As we begin a new year, a common resolution is to live a healthier lifestyle which often includes adding vitamins and supplements to your diet. But studies have shown that not all supplements are as effective as they claim and may do nothing to cure the ills that ail you. And since dietary supplements aren’t regulated by the Food and Drug Administration, there is also the potential for contamination or potency problems.
UConn Health Center registered dietitian Kelsey Mangano says research has shown there are specific supplements that may be helpful for most people.
Four Supplements to Consider for 2011:
- Multivitamin (if your diet is lacking certain food groups)
- Calcium (if you don’t eat dairy foods)
- Vitamin D (especially for those in cold climates who may lack exposure to sunlight)
- Omega 3 Fatty Acids (found in fish oil and may help prevent cardiovascular disease)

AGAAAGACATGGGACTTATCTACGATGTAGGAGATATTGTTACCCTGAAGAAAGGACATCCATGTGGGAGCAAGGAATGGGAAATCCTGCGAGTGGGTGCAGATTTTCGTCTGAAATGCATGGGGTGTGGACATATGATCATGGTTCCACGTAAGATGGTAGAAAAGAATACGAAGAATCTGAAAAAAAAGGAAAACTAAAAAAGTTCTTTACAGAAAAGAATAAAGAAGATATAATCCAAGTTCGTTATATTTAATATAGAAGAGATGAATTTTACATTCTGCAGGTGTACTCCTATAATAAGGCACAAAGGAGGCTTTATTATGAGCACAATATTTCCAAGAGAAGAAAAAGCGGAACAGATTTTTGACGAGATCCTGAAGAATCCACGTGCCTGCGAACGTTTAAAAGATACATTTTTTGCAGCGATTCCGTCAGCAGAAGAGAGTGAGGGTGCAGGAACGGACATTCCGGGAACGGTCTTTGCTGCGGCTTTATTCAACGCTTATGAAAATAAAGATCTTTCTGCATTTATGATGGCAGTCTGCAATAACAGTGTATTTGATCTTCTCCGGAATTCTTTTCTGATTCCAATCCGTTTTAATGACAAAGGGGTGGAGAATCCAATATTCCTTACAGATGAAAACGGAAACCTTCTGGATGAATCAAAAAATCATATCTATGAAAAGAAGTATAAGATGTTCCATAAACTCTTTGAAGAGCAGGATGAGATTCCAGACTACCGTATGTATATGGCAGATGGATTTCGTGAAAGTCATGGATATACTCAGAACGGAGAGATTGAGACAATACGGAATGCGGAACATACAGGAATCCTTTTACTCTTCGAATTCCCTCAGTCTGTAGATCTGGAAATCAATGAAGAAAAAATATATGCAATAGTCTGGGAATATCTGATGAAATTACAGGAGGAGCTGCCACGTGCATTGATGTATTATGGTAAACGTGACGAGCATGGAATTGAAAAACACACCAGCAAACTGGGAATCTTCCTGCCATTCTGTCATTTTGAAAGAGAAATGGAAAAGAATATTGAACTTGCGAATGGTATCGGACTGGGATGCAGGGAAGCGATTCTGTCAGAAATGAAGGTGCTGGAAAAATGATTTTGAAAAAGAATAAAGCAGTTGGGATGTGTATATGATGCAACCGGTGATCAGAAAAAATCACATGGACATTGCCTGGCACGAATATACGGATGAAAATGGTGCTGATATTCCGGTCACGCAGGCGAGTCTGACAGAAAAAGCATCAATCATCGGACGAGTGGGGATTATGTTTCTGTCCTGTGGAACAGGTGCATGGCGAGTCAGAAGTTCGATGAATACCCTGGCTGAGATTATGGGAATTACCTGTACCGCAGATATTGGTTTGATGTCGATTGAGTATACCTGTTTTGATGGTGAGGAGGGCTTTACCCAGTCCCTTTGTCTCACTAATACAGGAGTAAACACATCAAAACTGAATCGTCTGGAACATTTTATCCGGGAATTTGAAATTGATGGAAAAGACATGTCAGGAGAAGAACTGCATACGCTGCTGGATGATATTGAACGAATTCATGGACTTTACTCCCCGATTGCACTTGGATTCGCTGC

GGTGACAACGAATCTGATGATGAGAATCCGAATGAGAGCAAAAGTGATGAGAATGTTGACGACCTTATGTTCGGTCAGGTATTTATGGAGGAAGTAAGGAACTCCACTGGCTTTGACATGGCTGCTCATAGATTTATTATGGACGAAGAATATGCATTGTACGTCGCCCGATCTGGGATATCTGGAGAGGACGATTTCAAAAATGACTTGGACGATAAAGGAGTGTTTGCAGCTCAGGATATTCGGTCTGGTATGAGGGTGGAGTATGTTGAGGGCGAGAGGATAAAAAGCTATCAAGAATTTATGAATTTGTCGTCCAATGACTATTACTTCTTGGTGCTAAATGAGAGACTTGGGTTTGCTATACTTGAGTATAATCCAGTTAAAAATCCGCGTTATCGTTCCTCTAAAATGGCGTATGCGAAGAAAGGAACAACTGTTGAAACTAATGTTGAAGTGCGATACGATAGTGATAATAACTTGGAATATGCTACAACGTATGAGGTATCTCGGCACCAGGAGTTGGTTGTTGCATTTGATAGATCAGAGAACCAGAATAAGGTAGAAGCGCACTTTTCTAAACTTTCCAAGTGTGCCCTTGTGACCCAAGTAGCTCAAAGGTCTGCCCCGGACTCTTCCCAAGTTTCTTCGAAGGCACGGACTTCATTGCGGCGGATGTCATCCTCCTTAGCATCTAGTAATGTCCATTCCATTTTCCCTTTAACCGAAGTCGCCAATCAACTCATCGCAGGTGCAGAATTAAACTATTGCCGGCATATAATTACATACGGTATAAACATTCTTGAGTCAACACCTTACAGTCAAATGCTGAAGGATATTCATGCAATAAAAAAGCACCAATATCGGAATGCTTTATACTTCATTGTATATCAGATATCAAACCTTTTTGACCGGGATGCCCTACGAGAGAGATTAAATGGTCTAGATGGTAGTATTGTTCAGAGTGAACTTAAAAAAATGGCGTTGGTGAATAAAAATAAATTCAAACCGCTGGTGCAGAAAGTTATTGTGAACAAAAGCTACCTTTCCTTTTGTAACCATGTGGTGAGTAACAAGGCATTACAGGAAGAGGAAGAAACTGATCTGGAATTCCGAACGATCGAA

Many supplements contain ingredients that have strong biological effects, and such products may not be safe in all people. If you have certain health conditions and take these products, you may be putting yourself at risk. Taking a combination of supplements, using these products together with medicine, or substituting them in place of prescribed medicines could lead to harmful, even life-threatening, results.
Before Starting a Supplement:
- Consult a doctor or registered dietitian.
- Do you receive adequate amounts in your diet?
- Refer to NIH’s Office of Dietary Supplements, http://ods.od.nih.gov.
- Read labels carefully.